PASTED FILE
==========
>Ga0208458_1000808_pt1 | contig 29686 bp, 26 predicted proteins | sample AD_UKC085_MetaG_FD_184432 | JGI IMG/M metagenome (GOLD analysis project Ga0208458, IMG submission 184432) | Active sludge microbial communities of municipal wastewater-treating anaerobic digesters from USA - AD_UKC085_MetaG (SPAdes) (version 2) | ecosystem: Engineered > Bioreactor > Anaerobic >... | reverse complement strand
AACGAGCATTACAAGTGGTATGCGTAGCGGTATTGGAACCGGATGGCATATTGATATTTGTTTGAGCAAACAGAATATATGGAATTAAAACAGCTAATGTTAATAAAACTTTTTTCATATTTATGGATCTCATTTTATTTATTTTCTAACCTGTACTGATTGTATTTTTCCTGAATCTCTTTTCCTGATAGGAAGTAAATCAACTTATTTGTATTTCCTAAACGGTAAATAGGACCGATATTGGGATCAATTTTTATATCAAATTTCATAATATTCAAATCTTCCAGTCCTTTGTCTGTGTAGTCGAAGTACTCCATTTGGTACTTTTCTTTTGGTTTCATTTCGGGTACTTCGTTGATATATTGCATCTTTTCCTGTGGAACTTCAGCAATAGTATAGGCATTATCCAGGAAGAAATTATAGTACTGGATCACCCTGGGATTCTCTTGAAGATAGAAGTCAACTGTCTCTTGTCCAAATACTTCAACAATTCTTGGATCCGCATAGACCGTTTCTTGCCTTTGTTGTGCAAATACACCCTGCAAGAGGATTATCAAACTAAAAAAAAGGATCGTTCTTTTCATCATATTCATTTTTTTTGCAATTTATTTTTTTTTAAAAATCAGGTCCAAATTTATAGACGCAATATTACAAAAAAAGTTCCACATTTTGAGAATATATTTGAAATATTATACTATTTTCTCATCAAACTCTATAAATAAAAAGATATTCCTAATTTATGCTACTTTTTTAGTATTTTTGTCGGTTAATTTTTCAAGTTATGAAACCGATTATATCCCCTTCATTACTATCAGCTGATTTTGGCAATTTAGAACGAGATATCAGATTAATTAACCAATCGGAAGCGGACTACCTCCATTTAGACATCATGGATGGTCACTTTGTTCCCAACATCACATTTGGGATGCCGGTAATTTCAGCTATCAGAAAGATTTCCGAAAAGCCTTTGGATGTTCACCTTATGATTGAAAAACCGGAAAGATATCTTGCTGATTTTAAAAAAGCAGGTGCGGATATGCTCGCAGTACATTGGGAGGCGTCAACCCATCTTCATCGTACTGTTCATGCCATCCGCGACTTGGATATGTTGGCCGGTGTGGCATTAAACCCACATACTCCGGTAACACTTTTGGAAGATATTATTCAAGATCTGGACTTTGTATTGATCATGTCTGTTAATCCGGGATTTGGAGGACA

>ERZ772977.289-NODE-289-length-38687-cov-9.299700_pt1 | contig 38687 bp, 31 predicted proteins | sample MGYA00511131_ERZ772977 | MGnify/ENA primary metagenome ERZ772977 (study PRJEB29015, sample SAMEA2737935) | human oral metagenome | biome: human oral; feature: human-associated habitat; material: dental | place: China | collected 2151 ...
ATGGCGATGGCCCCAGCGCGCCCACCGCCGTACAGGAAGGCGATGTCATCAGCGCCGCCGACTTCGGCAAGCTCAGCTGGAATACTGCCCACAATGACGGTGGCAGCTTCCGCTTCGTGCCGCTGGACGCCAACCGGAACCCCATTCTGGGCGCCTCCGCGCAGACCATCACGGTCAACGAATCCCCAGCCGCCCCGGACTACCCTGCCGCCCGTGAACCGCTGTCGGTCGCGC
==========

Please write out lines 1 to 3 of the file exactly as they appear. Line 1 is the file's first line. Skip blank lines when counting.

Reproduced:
>Ga0208458_1000808_pt1 | contig 29686 bp, 26 predicted proteins | sample AD_UKC085_MetaG_FD_184432 | JGI IMG/M metagenome (GOLD analysis project Ga0208458, IMG submission 184432) | Active sludge microbial communities of municipal wastewater-treating anaerobic digesters from USA - AD_UKC085_MetaG (SPAdes) (version 2) | ecosystem: Engineered > Bioreactor > Anaerobic >... | reverse complement strand
AACGAGCATTACAAGTGGTATGCGTAGCGGTATTGGAACCGGATGGCATATTGATATTTGTTTGAGCAAACAGAATATATGGAATTAAAACAGCTAATGTTAATAAAACTTTTTTCATATTTATGGATCTCATTTTATTTATTTTCTAACCTGTACTGATTGTATTTTTCCTGAATCTCTTTTCCTGATAGGAAGTAAATCAACTTATTTGTATTTCCTAAACGGTAAATAGGACCGATATTGGGATCAATTTTTATATCAAATTTCATAATATTCAAATCTTCCAGTCCTTTGTCTGTGTAGTCGAAGTACTCCATTTGGTACTTTTCTTTTGGTTTCATTTCGGGTACTTCGTTGATATATTGCATCTTTTCCTGTGGAACTTCAGCAATAGTATAGGCATTATCCAGGAAGAAATTATAGTACTGGATCACCCTGGGATTCTCTTGAAGATAGAAGTCAACTGTCTCTTGTCCAAATACTTCAACAATTCTTGGATCCGCATAGACCGTTTCTTGCCTTTGTTGTGCAAATACACCCTGCAAGAGGATTATCAAACTAAAAAAAAGGATCGTTCTTTTCATCATATTCATTTTTTTTGCAATTTATTTTTTTTTAAAAATCAGGTCCAAATTTATAGACGCAATATTACAAAAAAAGTTCCACATTTTGAGAATATATTTGAAATATTATACTATTTTCTCATCAAACTCTATAAATAAAAAGATATTCCTAATTTATGCTACTTTTTTAGTATTTTTGTCGGTTAATTTTTCAAGTTATGAAACCGATTATATCCCCTTCATTACTATCAGCTGATTTTGGCAATTTAGAACGAGATATCAGATTAATTAACCAATCGGAAGCGGACTACCTCCATTTAGACATCATGGATGGTCACTTTGTTCCCAACATCACATTTGGGATGCCGGTAATTTCAGCTATCAGAAAGATTTCCGAAAAGCCTTTGGATGTTCACCTTATGATTGAAAAACCGGAAAGATATCTTGCTGATTTTAAAAAAGCAGGTGCGGATATGCTCGCAGTACATTGGGAGGCGTCAACCCATCTTCATCGTACTGTTCATGCCATCCGCGACTTGGATATGTTGGCCGGTGTGGCATTAAACCCACATACTCCGGTAACACTTTTGGAAGATATTATTCAAGATCTGGACTTTGTATTGATCATGTCTGTTAATCCGGGATTTGGAGGACA

>ERZ772977.289-NODE-289-length-38687-cov-9.299700_pt1 | contig 38687 bp, 31 predicted proteins | sample MGYA00511131_ERZ772977 | MGnify/ENA primary metagenome ERZ772977 (study PRJEB29015, sample SAMEA2737935) | human oral metagenome | biome: human oral; feature: human-associated habitat; material: dental | place: China | collected 2151 ...